Watching the Cheerios box be tossed into the recycling 5 days before grocery day, knowing that you still have 4 boxes of Jiffy mix muffins to carry you through.
Finding a charity that welcomes your 12 year old son as well as yourself.
A day filled with sunshine. Lots and lots of sunshine.
Monday, April 14, 2008
Realizing that even Jesus is a football fan.
Help in the woodshop. I returned home with a beautiful walnut jewelry box made from wood taken from a tree from the land my dad lived on when he was little.
A field trip instigated by G'ma Judy that turned out to be not only fun but educational.
A view I will never grow tired of.
Thanks, Dad and Judy for another incredible vacation. We are so grateful for your hospitality, generosity, love, support and laughter.
Sunday, April 06, 2008
I tell her about how George was very little and how I hadn't seen him in a year. I was already at the house with LM when my sister and her family arrived. Bird was quick to come in and give me a hug, but having been so long since he had seen me, George was admittedly a little shy. He latched on to his dad and would not for the life of him come to see me and give me a long over-due hug. In an effort to get him talking and more comfortable with me, I pretend I couldn't remember his name. I start making guesses, "Is it Ben?" I asked him. "Noooo!" comes a little giggle. "Is it Sam?" I tried again. "Noooo!!" And on the game went for quite some time. Finally deciding he is never going to tell me his name, I simply declare his name MUST be George and proceed to call him that at every turn. "George, do you want some milk like Bird is having?" "George, do you want to go out on the boat?" "George, let's get your shoes on!"
Although George is now talking to me and has overcome his initial shyness, he doesn't think much of this new name but is still too stubborn to tell me his real one. He runs to his mother and tells her that I am being mean to him by calling him 'George'.
Always the teaser, I tell him and the rest of my listening audience, "And your mom, always the smart one, told you to SUCK IT UP."
George thought this new version of the story was hysterical and nearly fell off the patio furniture laughing.
I tell G's girlfriend that no, actually, George's mom explained that I was teasing him and that what he needed to do was to think of a crazy name for me and tease me back. Which is when George came bounding up the stairs and declared that I was now officially, "Aunt Fred!"
Sitting there, all together today, I looked at George and pointed out that I didn't call him some girl name and I didn't see how THIS name was at all fair, even after all these years, because it's a BOY name and surely I didn't deserve to be stuck with an ewwy gross BOY name for all of time. And as I teasingly moaned and groaned about the nickname I have always embraced from my favorite neice and nephew, George, without skipping a single beat, looked me right in the eye and said, "Aunt Fred, SUCK IT UP!"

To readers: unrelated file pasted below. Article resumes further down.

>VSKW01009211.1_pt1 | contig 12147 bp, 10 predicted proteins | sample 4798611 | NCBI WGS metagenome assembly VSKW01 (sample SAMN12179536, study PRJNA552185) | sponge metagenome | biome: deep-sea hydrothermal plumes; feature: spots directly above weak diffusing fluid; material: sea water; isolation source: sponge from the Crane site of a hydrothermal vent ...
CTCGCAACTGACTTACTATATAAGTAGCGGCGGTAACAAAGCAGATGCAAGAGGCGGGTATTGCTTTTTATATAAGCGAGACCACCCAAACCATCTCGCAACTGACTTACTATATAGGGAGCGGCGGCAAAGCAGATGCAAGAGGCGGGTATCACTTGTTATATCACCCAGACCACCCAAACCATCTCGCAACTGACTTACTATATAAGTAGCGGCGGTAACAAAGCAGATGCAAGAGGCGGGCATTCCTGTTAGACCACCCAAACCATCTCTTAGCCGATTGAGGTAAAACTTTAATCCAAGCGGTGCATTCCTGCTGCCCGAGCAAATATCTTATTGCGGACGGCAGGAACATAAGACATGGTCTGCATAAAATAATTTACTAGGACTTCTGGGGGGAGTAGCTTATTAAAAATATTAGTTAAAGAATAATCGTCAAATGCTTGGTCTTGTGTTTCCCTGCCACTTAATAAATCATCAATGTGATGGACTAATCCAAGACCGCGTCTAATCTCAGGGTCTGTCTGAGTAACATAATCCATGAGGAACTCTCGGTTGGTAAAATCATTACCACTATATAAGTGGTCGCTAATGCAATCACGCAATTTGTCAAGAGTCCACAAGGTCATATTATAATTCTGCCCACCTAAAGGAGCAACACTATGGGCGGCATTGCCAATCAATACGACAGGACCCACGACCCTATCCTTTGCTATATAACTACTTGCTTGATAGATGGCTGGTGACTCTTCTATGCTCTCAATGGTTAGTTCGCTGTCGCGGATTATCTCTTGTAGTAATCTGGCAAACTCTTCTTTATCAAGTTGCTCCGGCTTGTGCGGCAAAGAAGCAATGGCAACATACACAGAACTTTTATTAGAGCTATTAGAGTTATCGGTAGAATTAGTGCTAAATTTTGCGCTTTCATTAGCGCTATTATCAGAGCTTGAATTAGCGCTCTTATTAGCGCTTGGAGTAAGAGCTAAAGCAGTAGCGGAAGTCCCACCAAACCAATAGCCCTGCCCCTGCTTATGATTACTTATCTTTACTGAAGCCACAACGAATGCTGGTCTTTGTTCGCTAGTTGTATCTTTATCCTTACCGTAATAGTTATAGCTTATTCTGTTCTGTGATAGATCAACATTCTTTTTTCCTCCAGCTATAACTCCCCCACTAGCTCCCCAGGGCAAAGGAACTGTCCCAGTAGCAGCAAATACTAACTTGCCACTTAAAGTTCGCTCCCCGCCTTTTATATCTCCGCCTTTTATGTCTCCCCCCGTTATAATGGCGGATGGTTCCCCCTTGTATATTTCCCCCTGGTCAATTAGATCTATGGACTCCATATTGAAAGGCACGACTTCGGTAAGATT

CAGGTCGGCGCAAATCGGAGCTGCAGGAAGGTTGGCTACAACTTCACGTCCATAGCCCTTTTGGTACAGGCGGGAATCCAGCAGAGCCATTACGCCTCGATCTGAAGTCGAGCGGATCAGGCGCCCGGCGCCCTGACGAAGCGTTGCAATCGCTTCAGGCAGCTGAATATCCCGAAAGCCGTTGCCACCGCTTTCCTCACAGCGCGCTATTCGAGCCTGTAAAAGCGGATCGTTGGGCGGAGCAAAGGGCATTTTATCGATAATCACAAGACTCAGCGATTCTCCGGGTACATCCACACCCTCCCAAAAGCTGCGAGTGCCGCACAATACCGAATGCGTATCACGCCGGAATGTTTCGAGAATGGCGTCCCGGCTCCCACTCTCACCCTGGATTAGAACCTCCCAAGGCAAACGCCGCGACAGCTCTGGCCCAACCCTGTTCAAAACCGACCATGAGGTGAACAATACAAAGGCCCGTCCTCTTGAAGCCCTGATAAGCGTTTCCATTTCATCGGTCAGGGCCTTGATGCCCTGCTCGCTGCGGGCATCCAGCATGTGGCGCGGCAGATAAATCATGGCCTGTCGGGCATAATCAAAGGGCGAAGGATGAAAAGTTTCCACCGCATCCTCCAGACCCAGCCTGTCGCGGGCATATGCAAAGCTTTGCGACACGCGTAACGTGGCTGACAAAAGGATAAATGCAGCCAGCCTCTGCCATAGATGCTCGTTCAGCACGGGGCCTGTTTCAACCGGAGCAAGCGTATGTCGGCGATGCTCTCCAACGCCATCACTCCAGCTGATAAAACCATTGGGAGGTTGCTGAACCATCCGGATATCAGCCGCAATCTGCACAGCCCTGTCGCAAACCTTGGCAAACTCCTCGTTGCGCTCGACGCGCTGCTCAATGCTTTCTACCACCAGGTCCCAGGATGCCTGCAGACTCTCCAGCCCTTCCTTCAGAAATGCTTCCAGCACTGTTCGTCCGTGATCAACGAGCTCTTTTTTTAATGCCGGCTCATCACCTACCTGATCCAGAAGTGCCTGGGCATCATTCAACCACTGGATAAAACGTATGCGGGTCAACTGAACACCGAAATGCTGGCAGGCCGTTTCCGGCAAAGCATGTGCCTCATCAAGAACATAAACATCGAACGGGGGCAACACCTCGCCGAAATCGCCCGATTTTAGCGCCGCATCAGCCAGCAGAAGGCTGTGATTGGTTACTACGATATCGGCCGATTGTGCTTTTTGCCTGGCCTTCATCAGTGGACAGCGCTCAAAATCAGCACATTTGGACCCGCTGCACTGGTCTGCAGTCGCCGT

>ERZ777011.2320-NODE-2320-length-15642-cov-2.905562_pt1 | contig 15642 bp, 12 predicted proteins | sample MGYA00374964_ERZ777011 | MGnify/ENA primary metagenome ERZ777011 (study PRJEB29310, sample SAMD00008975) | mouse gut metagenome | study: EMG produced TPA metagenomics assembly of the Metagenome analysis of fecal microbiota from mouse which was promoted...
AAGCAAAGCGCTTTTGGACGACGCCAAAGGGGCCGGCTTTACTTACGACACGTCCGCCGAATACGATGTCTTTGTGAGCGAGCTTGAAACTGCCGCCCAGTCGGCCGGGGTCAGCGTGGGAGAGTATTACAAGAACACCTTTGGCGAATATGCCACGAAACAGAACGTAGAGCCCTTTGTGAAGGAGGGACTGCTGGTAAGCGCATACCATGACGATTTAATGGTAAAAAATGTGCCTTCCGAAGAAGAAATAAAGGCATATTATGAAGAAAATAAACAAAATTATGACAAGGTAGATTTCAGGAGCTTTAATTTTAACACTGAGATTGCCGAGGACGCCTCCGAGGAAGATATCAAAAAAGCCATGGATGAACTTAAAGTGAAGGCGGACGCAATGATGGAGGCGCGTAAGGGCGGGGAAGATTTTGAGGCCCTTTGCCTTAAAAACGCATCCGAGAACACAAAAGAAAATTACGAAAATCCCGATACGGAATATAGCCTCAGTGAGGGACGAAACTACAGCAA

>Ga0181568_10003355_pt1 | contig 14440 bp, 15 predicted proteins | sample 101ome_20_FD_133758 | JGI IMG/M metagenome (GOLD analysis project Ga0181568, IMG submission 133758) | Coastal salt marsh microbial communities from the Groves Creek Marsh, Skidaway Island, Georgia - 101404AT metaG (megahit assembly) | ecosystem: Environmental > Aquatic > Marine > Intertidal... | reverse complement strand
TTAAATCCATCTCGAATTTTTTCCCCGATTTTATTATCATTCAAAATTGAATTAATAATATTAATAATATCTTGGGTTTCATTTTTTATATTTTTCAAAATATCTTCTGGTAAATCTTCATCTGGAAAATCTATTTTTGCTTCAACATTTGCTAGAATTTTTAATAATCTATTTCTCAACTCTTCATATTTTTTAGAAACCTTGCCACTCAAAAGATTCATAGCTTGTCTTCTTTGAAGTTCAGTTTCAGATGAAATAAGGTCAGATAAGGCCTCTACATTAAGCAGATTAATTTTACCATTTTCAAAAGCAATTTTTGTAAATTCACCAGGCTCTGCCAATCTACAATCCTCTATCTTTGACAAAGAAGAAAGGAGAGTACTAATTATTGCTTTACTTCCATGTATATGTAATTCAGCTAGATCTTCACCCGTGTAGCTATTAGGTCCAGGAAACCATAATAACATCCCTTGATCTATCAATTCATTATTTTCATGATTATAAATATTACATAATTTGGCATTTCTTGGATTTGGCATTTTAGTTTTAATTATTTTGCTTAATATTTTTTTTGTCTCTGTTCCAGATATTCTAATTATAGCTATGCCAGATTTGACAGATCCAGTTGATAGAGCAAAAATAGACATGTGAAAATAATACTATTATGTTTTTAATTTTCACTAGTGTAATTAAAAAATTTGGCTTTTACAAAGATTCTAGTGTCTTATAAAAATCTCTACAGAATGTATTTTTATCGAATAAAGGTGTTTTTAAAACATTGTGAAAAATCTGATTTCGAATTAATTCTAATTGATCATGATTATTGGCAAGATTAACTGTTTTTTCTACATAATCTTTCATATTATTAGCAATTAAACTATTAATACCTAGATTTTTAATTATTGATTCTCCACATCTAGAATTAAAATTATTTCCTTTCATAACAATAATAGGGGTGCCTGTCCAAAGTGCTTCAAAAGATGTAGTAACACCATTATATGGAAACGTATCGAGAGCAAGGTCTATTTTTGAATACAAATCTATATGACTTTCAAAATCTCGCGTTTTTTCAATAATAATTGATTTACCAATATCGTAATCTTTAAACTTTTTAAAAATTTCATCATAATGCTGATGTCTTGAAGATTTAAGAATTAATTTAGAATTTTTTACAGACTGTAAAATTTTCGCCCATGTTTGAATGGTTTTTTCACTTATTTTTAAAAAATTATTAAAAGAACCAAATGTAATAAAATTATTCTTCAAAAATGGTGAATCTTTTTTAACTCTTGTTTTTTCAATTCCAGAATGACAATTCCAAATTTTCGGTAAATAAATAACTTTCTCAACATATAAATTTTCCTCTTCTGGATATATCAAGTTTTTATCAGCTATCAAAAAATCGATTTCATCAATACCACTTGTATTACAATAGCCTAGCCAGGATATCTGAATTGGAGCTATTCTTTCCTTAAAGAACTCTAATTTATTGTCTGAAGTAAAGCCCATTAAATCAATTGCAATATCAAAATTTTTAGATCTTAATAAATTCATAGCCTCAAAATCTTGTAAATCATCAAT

Friday, April 04, 2008
Father God, you know that several weeks ago I voluntarily suggested that I not only drive LM to Tennessee to meet up with his dad for a few days of vacation, but that I also take along Bird and George so that we all might visit Papa and G'ma Judy while we are in the area. Father, as the only adult, the only driver on an eleven hour journey, as the owner of a sedan without a DVD player attached to the roof, as the woman who wants to remain the fun aunt and not "the woman who tried to sell us at an ebay store in Cincinatti", all I can say is:
WHAT WAS I THINKING?!?!
Help us, God. Help us all.
Tuesday, April 01, 2008
Since LM was 4, and up until 6 months ago, we always lived in an upstairs unit. I have spent half of that time telling him NOT to stomp on the floor. To slow down, don't run. Don't bang your toys on the carpet. And so on and so forth, always conscious of the folks down below.
Now we live in a downstairs apartment with concrete walls. Nothing can penetrate these walls (unfortunately not even a neighbor's broadband). Sound is rarely as issue, although I can clearly hear the upstairs neighbor's alarm clock when it goes off at 10:30, 10:35, 10:40, 10:45, etc. every single night when I'm trying to fall asleep (she works the late shift).
It would seem, however, that our neighbor across the parking lot didn't get the "be kind to your fellow apartment-dwellers" memo when they moved in. Hanging from their balcony is a windchime longer than I am tall (I may exaggerate just a smidge). The thing is HUGE. I can hear it all night long. I can hear it while I'm watching TV. I can hear it when we're eating dinner. AND I DON'T HAVE ANY WINDOWS OPEN.
The blasted thing is chiming right now when it's still too dark out to even consider being awake.
I put in a nice call to the office. I'd speak to the people directly, but we have security doors in our buildings, so the best I could do is just shout from the ground to their third floor unit and hope they could hear me over the racket of the chimes. I'm hoping management asks them to take it down. I cannot imagine how it must sound to oh, say, the people right below them?! But, if it's still hanging there next week, I may just have to climb up three balconies in the middle of the night and remove the darn thing myself.
File under: What are people thinking??!